Over the last so many months, volunteers from all over the country have applied to be Book Givers. That means they chose a book out of the 30 titles that the World Book Night folks are giving away and filled out an application detailing where they'd like to hand out books and why. The books were recently delivered to local bookstores or libraries where the Book Givers could pick them up along with some cool bookmarks and stickers. On April 23 (UNESCO's International Day of the Book), all those volunteers across the country will give the books out to the public! For free!

I'm really excited to have been chosen as a Book Giver on this inaugural year of World Book Night in the US (it's been done successfully in the UK before) and will be handing out my 20 free copies at the university where I teach. The book I chose, because my students so often respond strongly to shorter pieces by the author, was Maya Angelou's I Know Why the Caged Bird Sings.

Tomorrow, after I've given my little box of books away, I'll report back on how it all went. But for now, I want to make an offer to those of you who won't be getting a great piece of literature for free. In the spirit of giving, and in the excitement of sharing stories, I went to Barnes & Noble (one of the companies helping cover shipping and production costs for all those free books going out tomorrow night) and bought new copies of 5 of my favorite books of all-time, and I'd like to give them to you.

I'll cover the shipping cost and everything, and I'll even slip in a cool bookmark. All you have to do is 'Like' the link to this blog post on my Facebook page or make a comment below. Tomorrow night, I'll draw 5 names from those who 'Liked' or commented, and I'll mail out a randomly chosen title to those drawn. If your name gets drawn and you get a book you've already read, just give it to someone else! Or if you see books someone you know might like, by all means, put your name in the drawing and give the book away the second you get it! Or get your book in the mail and take it straight to town and leave it on public transit. Or on your neighbor's doorstep. Or with your grandmother at the nursing home. Or wrap it up for your nephew's birthday. It doesn't matter to me! It's all about sharing stories.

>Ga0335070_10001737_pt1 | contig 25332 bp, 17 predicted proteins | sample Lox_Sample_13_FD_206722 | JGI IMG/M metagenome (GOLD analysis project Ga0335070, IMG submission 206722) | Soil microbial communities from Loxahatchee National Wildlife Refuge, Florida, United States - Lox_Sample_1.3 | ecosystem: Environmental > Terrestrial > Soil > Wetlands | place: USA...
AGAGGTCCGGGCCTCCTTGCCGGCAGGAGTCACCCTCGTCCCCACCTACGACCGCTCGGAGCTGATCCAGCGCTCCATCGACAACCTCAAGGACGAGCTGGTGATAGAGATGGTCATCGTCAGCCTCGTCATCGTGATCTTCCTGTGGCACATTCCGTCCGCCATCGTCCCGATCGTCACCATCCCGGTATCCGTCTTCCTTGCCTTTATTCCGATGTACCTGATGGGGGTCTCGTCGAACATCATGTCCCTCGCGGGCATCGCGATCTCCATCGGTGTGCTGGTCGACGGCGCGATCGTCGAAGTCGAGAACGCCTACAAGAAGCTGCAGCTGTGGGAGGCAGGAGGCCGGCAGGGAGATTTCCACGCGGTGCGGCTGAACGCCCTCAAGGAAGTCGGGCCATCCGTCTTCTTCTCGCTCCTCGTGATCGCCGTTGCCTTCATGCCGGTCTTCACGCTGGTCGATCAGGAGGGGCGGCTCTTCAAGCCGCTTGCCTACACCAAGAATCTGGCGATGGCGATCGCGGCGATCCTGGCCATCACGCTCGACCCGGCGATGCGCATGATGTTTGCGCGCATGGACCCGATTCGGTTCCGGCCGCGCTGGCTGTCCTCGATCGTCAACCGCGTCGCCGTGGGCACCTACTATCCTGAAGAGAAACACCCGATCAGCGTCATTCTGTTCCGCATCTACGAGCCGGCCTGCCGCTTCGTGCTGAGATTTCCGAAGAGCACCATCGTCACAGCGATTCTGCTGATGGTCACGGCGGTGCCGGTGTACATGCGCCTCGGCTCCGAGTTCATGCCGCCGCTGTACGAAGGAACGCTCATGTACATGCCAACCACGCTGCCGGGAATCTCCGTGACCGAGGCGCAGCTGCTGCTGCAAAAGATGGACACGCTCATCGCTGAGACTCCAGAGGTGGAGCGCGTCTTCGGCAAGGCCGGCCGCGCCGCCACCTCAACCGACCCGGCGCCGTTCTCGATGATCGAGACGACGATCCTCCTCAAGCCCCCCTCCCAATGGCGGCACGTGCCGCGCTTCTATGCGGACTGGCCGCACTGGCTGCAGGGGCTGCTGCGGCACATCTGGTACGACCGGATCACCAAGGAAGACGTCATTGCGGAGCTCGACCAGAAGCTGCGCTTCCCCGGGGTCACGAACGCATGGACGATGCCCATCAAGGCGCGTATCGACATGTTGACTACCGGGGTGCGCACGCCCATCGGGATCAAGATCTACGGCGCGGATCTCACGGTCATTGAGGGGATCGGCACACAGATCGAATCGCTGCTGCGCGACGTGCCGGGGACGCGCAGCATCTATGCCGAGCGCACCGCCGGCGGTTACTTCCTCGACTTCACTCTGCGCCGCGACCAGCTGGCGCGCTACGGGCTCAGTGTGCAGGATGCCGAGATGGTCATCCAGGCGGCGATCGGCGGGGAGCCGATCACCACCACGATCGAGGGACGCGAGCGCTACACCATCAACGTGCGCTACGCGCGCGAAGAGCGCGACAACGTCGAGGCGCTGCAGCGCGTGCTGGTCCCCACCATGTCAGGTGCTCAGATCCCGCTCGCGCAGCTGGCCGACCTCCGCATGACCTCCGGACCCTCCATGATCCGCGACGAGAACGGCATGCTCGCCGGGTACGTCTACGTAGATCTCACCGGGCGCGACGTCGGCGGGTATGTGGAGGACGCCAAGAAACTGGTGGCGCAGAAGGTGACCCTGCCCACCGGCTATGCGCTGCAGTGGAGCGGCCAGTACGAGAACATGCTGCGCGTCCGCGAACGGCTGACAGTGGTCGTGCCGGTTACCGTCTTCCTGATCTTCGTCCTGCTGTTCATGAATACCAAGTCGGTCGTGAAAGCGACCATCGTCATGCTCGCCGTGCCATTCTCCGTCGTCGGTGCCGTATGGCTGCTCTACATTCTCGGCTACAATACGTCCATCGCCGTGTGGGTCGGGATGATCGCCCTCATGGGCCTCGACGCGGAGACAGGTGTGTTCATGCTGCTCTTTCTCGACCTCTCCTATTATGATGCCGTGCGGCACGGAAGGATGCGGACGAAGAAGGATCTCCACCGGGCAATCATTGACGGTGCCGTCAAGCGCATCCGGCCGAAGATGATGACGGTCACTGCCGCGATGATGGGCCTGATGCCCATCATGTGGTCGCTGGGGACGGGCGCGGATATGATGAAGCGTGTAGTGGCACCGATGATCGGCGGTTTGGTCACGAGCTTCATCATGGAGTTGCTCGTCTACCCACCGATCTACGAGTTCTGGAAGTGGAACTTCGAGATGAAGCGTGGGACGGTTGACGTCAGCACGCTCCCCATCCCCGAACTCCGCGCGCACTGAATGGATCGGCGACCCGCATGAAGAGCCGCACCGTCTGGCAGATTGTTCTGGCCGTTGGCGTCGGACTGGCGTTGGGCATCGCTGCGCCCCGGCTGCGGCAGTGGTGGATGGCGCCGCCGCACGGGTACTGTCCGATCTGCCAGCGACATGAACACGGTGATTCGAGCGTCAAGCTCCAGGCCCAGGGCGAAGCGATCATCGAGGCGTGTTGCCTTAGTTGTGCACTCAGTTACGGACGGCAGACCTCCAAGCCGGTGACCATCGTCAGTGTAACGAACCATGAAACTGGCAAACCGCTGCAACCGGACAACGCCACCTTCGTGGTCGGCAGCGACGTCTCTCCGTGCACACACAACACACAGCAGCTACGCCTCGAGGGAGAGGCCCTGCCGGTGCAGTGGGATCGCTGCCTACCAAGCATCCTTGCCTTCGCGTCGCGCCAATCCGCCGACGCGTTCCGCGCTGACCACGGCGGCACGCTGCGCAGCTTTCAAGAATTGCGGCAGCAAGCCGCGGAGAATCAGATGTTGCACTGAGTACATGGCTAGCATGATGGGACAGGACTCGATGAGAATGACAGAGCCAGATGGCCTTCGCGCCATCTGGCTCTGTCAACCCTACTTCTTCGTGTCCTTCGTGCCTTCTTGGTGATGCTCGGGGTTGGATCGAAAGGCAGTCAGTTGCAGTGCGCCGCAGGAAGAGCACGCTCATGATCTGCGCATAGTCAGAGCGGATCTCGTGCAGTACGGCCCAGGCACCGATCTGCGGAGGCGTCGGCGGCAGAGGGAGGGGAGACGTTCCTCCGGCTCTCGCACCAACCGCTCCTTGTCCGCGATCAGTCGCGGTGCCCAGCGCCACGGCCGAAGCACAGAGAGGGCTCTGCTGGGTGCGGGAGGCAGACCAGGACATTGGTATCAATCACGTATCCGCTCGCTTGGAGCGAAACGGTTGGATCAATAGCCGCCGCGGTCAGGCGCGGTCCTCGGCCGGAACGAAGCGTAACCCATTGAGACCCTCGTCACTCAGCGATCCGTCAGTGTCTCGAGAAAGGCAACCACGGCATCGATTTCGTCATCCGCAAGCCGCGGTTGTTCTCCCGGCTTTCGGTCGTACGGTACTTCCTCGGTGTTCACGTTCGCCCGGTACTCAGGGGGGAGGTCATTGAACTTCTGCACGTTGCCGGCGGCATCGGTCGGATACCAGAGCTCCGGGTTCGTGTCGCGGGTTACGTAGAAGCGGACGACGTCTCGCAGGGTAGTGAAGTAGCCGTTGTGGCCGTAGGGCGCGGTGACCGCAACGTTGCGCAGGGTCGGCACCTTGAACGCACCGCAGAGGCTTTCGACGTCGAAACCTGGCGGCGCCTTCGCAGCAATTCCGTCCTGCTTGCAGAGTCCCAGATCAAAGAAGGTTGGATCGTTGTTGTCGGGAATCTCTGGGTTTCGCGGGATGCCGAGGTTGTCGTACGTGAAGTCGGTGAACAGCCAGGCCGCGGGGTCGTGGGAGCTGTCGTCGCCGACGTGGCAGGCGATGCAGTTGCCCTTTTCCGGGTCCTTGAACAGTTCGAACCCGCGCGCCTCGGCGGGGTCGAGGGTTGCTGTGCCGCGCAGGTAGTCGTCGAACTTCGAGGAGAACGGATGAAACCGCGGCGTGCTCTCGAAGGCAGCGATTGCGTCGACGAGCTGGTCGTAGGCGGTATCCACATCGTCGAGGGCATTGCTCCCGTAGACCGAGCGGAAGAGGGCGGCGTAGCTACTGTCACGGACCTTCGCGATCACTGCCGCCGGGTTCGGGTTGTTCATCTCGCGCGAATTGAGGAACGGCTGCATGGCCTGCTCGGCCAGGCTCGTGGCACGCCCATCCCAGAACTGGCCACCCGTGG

Here are the 5 books I chose, and if you know me, you won't be surprised that they're all considered to be children's or young adult literature even though some of them are really and truly adult books. Either way, all of them are enjoyable stories for all ages and are books that have, in one way or another, changed my life.

Happy reading and good luck!


Tuesday, April 10, 2012

My friend in Italy

Though I didn't get to see much more than the inside of hotel rooms in Italy, my friend and mentor Peter did. He's kindly agreed to describe his experience here, and has done it in his characteristic way. His style, I think, is one that, though it's entertaining in voice and form, forces you to pay attention, which I appreciate as the reader, because in speaking to his audience intelligently, he seems to assume we've got the intelligence to follow. You know those people who use normal adult voices to talk to babies and animals rather than doing that squeaky baby/puppy talk? He's one of those.